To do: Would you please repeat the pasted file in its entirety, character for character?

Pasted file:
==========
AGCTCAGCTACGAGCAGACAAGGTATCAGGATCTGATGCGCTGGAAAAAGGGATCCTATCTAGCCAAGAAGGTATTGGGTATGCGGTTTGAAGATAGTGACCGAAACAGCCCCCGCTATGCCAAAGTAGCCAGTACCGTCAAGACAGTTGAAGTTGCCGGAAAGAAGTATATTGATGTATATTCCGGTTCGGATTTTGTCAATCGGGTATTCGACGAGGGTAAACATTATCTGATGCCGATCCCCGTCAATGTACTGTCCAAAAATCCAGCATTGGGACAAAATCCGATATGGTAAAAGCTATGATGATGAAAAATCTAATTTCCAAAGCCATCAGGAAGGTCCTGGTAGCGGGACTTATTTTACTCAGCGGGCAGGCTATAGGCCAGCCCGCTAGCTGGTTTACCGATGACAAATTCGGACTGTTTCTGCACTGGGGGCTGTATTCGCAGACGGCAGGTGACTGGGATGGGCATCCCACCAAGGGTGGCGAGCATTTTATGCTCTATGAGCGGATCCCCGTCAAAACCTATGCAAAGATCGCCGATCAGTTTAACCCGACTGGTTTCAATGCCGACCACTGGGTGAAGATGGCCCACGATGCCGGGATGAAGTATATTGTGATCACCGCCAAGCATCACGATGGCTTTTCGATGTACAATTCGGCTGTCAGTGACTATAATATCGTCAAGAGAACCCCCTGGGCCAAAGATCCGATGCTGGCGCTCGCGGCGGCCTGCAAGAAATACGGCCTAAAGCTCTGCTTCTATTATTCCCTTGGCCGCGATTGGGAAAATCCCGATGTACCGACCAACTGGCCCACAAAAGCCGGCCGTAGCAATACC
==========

AGCTCAGCTACGAGCAGACAAGGTATCAGGATCTGATGCGCTGGAAAAAGGGATCCTATCTAGCCAAGAAGGTATTGGGTATGCGGTTTGAAGATAGTGACCGAAACAGCCCCCGCTATGCCAAAGTAGCCAGTACCGTCAAGACAGTTGAAGTTGCCGGAAAGAAGTATATTGATGTATATTCCGGTTCGGATTTTGTCAATCGGGTATTCGACGAGGGTAAACATTATCTGATGCCGATCCCCGTCAATGTACTGTCCAAAAATCCAGCATTGGGACAAAATCCGATATGGTAAAAGCTATGATGATGAAAAATCTAATTTCCAAAGCCATCAGGAAGGTCCTGGTAGCGGGACTTATTTTACTCAGCGGGCAGGCTATAGGCCAGCCCGCTAGCTGGTTTACCGATGACAAATTCGGACTGTTTCTGCACTGGGGGCTGTATTCGCAGACGGCAGGTGACTGGGATGGGCATCCCACCAAGGGTGGCGAGCATTTTATGCTCTATGAGCGGATCCCCGTCAAAACCTATGCAAAGATCGCCGATCAGTTTAACCCGACTGGTTTCAATGCCGACCACTGGGTGAAGATGGCCCACGATGCCGGGATGAAGTATATTGTGATCACCGCCAAGCATCACGATGGCTTTTCGATGTACAATTCGGCTGTCAGTGACTATAATATCGTCAAGAGAACCCCCTGGGCCAAAGATCCGATGCTGGCGCTCGCGGCGGCCTGCAAGAAATACGGCCTAAAGCTCTGCTTCTATTATTCCCTTGGCCGCGATTGGGAAAATCCCGATGTACCGACCAACTGGCCCACAAAAGCCGGCCGTAGCAATACC